I found the White Stag Building, part of the U of O campus, in Old Town. Following the steady stream of smart looking pedestrians, I made my way down a short hallway to the entrance of the presentation area… and who did I see?! It was none other than my new buddy, Arnold Strong, the handsome bear from last week!
Then, in a crowded room of several hundred people, I managed to find one seat that had been placed apart from the rest, in front, near the podium.
“It’s all yours,” said the woman who seemed to be running the show. I accepted the seat gratefully, taking out my notebook and a fresh pen.
The audience was buzzing. They came in every age, shape, color and size, filling the room with conversation. One little boy, not more than three years old, clutched the hand of his slightly disheveled dad. He had silky, butter-colored curls. On his tiny chest, he had his very own political message.
The friendly woman I’d spoken to stepped to the microphone and thanked us for attending. She explained, the Oregon Humanities Center went to great lengths to bring this particular guest of honor to Portland.
“It’s a bit like booking a rockstar,” she said, voice slightly quaking. After a brief history of his career as an environmental advocate, civil rights activist and (a controversial) member of the Obama administration, she introduced Van Jones.
He was quite cheerful, and maybe a bit overwhelmed. It seemed almost like he was surprised we actually showed up. After all, the State of the Union was on…
I thought to myself, “Isn’t that charming? He’s pretending he doesn’t know that we know he’s that cool.” He captured the room.
Directly, to an audience of progressives, he spoke to us. “You have low self-esteem,” he said. “Lemme tell you how I know. When you hit the other side, the other side gets mad… But when the other side hits you?! You get sad.”
He went on.
“You get…reflective,” he said (complete with dramatic pause and back of the wrist to his forehead). What a stage presence this guy has!
But he wasn’t here to tell jokes and have fun. He came to talk about the epidemic of political cynicism that has swept across the country: a toxic waste of energy.
The progressive movement has lost it’s steam. We can point fingers all day about who’s fault it is, but the fact remains. People haven’t seen the changes they were dreaming about. After a tough year or two for the Democrats, the People are frustrated.
Van Jones asked us to think back to November of 2008. “Y’all were cryin’… huggin’… slingin’ snot on each other… It was disgusting… especially in Portland!” He pointed at us, “I saw you. Portland was ridiculous!”
Ah yes, we remembered it fondly, with a few chuckles, lots of nodding and smiles across the room.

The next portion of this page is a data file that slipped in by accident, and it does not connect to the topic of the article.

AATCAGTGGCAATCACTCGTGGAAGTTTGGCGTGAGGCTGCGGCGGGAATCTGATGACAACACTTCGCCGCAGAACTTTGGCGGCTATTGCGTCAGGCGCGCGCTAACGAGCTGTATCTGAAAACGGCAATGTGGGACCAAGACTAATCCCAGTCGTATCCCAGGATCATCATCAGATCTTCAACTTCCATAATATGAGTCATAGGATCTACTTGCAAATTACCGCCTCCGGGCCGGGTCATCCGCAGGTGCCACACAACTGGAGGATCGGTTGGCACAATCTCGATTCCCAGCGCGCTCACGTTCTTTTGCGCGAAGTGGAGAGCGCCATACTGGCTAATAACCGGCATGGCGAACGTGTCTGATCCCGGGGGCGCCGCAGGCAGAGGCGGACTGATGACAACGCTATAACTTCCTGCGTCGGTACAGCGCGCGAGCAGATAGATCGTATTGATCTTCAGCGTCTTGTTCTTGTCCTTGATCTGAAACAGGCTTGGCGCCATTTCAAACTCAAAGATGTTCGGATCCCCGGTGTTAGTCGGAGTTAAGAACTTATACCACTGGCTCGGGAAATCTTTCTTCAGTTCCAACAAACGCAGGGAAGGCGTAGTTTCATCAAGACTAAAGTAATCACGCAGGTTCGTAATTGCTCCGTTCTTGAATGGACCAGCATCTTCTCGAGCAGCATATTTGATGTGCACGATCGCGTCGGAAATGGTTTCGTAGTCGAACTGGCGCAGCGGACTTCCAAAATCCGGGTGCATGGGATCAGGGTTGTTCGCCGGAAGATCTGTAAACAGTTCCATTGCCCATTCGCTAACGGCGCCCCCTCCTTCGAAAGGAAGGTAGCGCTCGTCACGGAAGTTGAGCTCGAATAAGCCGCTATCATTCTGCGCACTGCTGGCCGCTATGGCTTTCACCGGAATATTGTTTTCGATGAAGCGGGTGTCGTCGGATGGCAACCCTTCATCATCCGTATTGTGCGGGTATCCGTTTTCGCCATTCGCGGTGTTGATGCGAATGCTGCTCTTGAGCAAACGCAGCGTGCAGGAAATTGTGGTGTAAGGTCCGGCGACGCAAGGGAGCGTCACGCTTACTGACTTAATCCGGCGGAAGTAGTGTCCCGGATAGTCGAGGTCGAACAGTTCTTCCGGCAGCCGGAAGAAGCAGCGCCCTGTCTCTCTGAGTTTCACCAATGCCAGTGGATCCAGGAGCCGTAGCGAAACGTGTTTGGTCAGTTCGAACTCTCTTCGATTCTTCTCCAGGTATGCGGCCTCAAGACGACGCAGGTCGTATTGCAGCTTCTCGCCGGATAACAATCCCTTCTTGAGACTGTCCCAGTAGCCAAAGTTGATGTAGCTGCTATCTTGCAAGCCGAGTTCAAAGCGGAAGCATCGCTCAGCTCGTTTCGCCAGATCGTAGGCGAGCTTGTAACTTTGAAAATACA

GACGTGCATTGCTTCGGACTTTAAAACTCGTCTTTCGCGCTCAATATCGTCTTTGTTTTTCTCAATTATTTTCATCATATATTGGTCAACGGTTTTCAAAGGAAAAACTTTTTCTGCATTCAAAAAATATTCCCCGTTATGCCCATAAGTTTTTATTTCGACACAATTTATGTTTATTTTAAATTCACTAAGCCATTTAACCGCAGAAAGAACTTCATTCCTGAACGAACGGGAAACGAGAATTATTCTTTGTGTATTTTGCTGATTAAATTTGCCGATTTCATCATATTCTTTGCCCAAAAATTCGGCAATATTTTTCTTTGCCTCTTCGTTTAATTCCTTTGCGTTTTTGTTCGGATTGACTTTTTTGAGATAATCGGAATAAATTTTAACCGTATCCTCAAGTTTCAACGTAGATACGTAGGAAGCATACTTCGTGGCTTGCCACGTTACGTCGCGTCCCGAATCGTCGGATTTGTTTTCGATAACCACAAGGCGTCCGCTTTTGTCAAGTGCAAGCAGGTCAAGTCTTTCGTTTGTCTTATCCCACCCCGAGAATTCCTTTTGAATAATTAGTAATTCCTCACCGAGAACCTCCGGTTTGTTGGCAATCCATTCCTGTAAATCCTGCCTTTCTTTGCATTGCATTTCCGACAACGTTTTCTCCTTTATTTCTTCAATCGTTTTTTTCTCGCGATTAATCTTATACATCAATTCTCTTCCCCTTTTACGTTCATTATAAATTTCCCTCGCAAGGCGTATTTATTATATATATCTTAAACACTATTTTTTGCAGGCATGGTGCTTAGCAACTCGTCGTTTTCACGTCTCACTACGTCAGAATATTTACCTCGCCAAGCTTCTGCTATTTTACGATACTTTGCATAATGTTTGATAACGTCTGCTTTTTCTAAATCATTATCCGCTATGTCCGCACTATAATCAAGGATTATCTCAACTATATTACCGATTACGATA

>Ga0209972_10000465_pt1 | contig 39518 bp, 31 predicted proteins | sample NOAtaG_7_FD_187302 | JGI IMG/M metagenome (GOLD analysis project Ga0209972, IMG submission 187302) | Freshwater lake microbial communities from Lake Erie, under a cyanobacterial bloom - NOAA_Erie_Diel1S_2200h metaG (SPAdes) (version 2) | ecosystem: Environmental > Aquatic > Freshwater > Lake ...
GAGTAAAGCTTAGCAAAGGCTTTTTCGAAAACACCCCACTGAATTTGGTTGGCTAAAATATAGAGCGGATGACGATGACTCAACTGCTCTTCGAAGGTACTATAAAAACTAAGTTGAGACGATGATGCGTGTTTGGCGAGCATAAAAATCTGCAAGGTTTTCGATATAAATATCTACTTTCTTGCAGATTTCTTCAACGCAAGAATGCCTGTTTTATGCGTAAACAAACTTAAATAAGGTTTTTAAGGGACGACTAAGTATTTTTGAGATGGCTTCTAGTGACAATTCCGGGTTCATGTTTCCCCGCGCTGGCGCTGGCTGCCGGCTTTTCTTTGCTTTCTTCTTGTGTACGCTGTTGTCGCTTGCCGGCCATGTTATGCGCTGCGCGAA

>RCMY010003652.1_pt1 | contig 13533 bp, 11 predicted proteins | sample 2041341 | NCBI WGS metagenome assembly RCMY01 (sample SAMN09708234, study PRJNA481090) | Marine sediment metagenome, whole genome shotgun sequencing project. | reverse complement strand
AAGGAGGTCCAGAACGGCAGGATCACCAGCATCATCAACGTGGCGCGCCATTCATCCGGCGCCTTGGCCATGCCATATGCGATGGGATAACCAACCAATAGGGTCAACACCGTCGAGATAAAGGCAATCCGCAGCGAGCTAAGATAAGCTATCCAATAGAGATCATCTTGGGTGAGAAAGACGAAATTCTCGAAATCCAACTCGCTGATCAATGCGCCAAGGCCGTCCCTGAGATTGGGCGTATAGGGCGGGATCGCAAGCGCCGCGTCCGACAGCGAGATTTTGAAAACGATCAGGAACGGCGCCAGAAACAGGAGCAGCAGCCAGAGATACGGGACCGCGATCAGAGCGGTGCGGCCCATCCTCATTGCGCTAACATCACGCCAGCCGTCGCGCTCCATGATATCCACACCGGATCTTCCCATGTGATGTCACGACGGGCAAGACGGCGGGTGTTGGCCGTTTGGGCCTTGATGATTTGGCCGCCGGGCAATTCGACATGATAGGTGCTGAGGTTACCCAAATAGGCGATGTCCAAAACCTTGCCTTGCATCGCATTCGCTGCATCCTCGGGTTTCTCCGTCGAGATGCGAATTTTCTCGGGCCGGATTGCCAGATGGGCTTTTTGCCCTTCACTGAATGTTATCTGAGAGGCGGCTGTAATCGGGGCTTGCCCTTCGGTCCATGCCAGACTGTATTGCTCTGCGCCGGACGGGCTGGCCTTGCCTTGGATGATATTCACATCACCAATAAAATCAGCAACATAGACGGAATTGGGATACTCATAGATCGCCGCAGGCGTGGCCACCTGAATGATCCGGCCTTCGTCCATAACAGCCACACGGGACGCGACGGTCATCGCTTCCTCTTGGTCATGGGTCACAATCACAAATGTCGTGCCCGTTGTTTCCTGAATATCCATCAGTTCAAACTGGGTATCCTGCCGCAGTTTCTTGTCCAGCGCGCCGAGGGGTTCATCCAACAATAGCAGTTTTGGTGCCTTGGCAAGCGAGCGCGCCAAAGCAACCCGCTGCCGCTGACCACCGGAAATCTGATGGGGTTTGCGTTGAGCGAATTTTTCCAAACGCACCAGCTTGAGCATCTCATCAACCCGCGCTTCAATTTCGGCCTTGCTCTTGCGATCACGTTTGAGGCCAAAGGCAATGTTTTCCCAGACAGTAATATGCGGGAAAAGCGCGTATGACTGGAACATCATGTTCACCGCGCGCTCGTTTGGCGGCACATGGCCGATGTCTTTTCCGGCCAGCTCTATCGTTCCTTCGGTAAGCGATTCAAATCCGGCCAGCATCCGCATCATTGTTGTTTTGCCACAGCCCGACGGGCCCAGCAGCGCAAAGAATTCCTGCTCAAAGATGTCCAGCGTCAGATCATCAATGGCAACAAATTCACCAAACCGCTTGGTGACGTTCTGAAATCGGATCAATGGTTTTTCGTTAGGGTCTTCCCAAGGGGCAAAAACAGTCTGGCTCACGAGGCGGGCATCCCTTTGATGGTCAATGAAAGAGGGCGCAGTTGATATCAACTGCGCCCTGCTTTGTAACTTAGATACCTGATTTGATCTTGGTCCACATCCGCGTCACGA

Then, together we recalled how only 30 months ago, most of us thought this was impossible. For the first time in history, we have a female Speaker of the House AND a black family in the White House.
When Obama won, we were ecstatic, overjoyed. Confident. We had Hope.
Well, only so much. Many on the left would say not even close to enough. Van understands the dissatisfaction. The shrill pitch and frequency of whining in the world is almost enough to convince even the most determined individuals that they might as well give up and tune out.
Let’s not get lost in that cycle of despair.
Van called on us to remember, “progress doesn’t happen without difficulty.”
Imagine, you are in a grocery store, he said, at the checkout stand. You see the magazines, noticing one in particular… It’s a fitness magazine with the gorgeous model boasting a sexy six pack and biceps like boulders.
You think to yourself, “I could be like that.”
Now imagine the kind of work it would take to transform yourself into that beacon of health and fitness. Trust me, it doesn’t come easy. There are ups and downs, good days and bad… But it is possible. You just have to stick with the program.
“This is a character testing moment for the progressive movement,” said Van. “With success, we build confidence. With setbacks, we build character.” It’s time to get up, shake it off, and get this movement rolling.
Van then drew another example, to which many of us can relate. He said proudly, “My son is a great soccer player. I know – I know you people have kids too and you think your kids are great soccer players, but my kid is an amazing soccer player. He’s so good, we don’t worry about him winning… We worry about him losing. That’s when the parenting comes in.”
Now, staggering off the field after some painful battles, the progressive movement needs leadership…because, it turns out, “hope is a lot easier than change.”
“Lets not forget,”” said Van, “Obama volunteered to be the captain of the Titanic… after it hit the iceberg.”
We need all hands on deck! Van Jones summarized his theme of the night: “The campaign slogan wasn’t Yes He Can. It was Yes We Can.”
Van, giving us a mild scolding, let his voice rise. “The stakes are too high for us to be indulging ourselves in a pity party!”
Then we got personal. Van gave us a taste of his day-to-day life, since being catapulted to stardom from the White House:
“Wherever I go, people recognize me…the mall, the farmers’ market, the public restroom…minding my very own business. And one of you well-intended progressives will be like, “Excuse me, aren’t you the green guy?”